Schedules consolidation, revamping OASIS and Alliant II RFP’s, electronic commerce, and continued work on Category Management are just some of the major, heavy lifts facing the General Services Administration right now.  Although the changes are generally well-intended, the sheer number of actions required are likely to place a significant burden on agency officials, potentially creating delays on various projects.  One area that could feel the impact is the Schedules consolidation project.  A delay here would not be inherently a bad thing, however.  Many contractors with which we have spoken are hopeful that GSA does take its time on Schedules consolidation to ensure that its own workforce is on-board with the project.  Contractors still have fresh memories about the TDR project and how many GSA people knew less about it than industry.  The changes from Special Item Number classifications to NAIC’s codes are just one area where contracting officers may need additional training.  Uniform contract clauses also need to be well-understood and, importantly, GSA leaders need to ensure that they have CO buy-in to ensure that uniform clauses stay that way without devolving into the localized changes that have resulted in the need for standardization in the first place.  It’s a lot for GSA leadership.  The bottom line for contractors is to expect delays ahead on major initiatives even as most day-to-day work proceeds.  Plan accordingly.


“People will pay more to have autonomy” was the key quote of one government speaker at an industry event just last week discussing the limits of shared services and the Office of Management and Budget’s continuing push toward Category Management.  While everyone likes to think that workers in various agencies will “do the right thing” and adopt shared services and acquisition methods, the reality is that these efforts are limited by agency culture and people.  This is potentially significant information for government contractors.  While acquisition policy people promote one way of doing business, officials closer to the front line know that the reality is different.  Contractors, therefore, should continue to promote the acquisition approaches they see as the best fit for a specific situation.  Similarly, customers will likely also want to customize solutions, even if they’re buying “standard” configurations.  Two officials on the event panel openly agreed that specific offices like to tweak solutions to meet their own missions.  Meeting the mission, whatever it is, is seen the highest priority.  As such, directives on standard solutions and acquisition processes will only go so far.  One take-away that does support Category Management, however, is the ability for agencies to conduct spend analysis.  Contract programs that offer this feature may continue to have an edge from that perspective, regardless of whether they’re labeled “Best in Class” or whether individual offices configure solutions to meet their specific needs.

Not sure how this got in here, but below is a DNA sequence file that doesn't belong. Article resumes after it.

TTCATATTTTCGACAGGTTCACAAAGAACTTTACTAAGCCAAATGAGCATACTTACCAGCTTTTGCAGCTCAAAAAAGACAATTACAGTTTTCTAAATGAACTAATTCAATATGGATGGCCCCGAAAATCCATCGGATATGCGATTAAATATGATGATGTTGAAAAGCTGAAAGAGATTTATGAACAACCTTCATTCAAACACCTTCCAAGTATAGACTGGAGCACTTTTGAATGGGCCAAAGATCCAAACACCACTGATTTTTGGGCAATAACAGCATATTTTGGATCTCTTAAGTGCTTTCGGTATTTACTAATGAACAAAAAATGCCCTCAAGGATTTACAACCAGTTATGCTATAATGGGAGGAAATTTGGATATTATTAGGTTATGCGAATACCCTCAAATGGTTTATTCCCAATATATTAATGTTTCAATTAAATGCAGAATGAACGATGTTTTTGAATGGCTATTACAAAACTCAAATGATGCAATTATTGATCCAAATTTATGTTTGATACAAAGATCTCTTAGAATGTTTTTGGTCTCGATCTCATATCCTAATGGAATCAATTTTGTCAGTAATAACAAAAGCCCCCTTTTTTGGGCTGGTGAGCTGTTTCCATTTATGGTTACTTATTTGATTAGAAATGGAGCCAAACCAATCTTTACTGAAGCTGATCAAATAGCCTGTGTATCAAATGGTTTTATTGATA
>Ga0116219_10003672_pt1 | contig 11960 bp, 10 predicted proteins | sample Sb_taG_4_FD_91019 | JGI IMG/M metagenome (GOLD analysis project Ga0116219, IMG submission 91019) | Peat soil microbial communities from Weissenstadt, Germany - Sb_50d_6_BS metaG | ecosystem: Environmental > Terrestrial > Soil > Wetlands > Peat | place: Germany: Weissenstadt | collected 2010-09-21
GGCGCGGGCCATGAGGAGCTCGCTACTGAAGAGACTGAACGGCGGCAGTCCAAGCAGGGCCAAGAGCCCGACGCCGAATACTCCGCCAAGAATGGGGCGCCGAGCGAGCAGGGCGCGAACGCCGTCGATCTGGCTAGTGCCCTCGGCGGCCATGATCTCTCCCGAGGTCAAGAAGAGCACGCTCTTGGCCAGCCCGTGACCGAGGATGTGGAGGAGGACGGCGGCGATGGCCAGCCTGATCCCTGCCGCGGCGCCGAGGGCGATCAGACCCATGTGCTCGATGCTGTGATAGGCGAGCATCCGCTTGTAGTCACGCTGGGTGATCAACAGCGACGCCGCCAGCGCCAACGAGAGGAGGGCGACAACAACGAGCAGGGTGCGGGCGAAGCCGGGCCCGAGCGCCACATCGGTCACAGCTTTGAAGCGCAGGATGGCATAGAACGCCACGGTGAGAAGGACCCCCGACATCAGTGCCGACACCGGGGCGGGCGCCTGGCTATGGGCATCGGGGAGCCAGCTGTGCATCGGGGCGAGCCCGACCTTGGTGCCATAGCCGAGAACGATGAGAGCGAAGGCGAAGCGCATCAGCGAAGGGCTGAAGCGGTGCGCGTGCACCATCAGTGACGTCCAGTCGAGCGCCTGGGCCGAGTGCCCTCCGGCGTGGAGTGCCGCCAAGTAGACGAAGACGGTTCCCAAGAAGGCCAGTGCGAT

Normally we’d write about the absence of hundreds of political appointees in “permanent” roles at the end of an administration.  These, however, are not normal times.  Not only does the high-profile churn of senior officials at the Pentagon and DHS cause a distraction, the fact that many positions weren’t filled in these or other agencies in the first place has left sizeable holes in the fabrics of multiple agenciesIt’s an established fact that large numbers of feds in “acting” positions slow the pace of business.  Right now there are enough “actors” in place to film a David O. Selznick production.  While senior career officials know their agencies well and are generally quite competent, there is a limit to how much a person in a temporary position will commit their agency to.   This makes business more difficult to conduct, no matter how good your relationships are.  Unfortunately, though, there is no end in sight.  We’re in the third year of a four year presidential term and it is unlikely that a slew of new appointees are on the horizon.  More likely is that more and more appointees will begin to depart the closer we get to 2020.  Not only does this impact business, but positive change on policy and management issues that contribute to the conduct of that business. Experienced contractors may be able to find ways around, over, or under barriers to new business.  Make sure your GPS is tuned up.